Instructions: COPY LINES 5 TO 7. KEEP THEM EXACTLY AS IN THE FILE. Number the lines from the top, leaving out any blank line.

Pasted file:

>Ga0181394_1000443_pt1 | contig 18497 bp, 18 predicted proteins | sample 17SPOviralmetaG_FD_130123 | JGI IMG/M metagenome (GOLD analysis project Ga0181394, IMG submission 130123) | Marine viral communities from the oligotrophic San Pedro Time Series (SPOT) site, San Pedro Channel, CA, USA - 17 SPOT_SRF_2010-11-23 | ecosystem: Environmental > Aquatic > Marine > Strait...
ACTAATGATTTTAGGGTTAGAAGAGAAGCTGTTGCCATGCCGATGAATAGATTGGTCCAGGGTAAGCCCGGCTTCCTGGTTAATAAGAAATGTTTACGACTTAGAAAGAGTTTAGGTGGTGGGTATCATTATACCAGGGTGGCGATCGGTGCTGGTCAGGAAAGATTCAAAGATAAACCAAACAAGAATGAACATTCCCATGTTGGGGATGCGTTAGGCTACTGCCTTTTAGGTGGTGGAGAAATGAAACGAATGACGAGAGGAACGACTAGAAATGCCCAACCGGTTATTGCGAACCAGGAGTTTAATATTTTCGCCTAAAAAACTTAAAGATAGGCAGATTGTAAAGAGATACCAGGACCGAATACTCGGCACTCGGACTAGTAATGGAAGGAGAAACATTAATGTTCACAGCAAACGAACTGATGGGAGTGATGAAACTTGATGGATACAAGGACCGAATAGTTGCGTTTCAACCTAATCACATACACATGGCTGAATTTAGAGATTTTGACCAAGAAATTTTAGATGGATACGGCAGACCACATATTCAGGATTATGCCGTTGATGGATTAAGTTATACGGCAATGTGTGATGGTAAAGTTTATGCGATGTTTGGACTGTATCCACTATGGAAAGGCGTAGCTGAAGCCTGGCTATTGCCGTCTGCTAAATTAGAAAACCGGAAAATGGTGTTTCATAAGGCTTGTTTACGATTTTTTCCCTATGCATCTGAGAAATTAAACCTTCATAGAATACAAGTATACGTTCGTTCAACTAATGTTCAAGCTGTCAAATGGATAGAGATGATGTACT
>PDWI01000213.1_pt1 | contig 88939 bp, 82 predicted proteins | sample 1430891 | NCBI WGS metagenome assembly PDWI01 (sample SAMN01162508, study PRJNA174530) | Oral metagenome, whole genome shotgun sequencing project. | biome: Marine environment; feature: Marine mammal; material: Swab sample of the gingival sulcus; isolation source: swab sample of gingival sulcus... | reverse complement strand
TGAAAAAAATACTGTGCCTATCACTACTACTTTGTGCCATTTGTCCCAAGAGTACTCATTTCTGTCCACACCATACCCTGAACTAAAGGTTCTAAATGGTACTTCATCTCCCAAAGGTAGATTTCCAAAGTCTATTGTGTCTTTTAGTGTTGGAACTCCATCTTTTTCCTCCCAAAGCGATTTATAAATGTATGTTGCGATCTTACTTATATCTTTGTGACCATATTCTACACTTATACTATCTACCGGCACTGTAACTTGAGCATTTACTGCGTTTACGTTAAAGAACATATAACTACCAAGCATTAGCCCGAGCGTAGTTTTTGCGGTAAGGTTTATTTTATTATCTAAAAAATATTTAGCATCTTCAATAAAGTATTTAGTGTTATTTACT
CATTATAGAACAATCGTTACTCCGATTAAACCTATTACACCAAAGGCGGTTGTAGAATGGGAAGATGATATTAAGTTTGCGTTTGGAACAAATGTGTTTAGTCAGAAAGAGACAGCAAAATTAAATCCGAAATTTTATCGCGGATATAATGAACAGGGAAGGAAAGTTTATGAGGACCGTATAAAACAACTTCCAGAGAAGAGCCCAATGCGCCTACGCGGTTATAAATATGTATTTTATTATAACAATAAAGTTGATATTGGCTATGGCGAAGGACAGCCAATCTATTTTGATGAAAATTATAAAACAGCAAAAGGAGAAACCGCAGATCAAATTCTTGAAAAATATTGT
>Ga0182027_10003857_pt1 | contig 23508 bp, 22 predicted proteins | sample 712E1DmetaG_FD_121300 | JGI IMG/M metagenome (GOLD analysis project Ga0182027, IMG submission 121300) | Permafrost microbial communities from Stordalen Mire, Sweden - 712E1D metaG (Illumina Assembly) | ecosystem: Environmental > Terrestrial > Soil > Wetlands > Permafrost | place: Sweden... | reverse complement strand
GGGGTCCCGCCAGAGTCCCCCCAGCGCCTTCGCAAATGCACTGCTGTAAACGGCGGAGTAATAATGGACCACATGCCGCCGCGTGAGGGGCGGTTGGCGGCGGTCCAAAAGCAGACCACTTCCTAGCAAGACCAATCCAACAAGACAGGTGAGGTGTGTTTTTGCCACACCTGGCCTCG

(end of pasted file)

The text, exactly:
CATTATAGAACAATCGTTACTCCGATTAAACCTATTACACCAAAGGCGGTTGTAGAATGGGAAGATGATATTAAGTTTGCGTTTGGAACAAATGTGTTTAGTCAGAAAGAGACAGCAAAATTAAATCCGAAATTTTATCGCGGATATAATGAACAGGGAAGGAAAGTTTATGAGGACCGTATAAAACAACTTCCAGAGAAGAGCCCAATGCGCCTACGCGGTTATAAATATGTATTTTATTATAACAATAAAGTTGATATTGGCTATGGCGAAGGACAGCCAATCTATTTTGATGAAAATTATAAAACAGCAAAAGGAGAAACCGCAGATCAAATTCTTGAAAAATATTGT
>Ga0182027_10003857_pt1 | contig 23508 bp, 22 predicted proteins | sample 712E1DmetaG_FD_121300 | JGI IMG/M metagenome (GOLD analysis project Ga0182027, IMG submission 121300) | Permafrost microbial communities from Stordalen Mire, Sweden - 712E1D metaG (Illumina Assembly) | ecosystem: Environmental > Terrestrial > Soil > Wetlands > Permafrost | place: Sweden... | reverse complement strand
GGGGTCCCGCCAGAGTCCCCCCAGCGCCTTCGCAAATGCACTGCTGTAAACGGCGGAGTAATAATGGACCACATGCCGCCGCGTGAGGGGCGGTTGGCGGCGGTCCAAAAGCAGACCACTTCCTAGCAAGACCAATCCAACAAGACAGGTGAGGTGTGTTTTTGCCACACCTGGCCTCG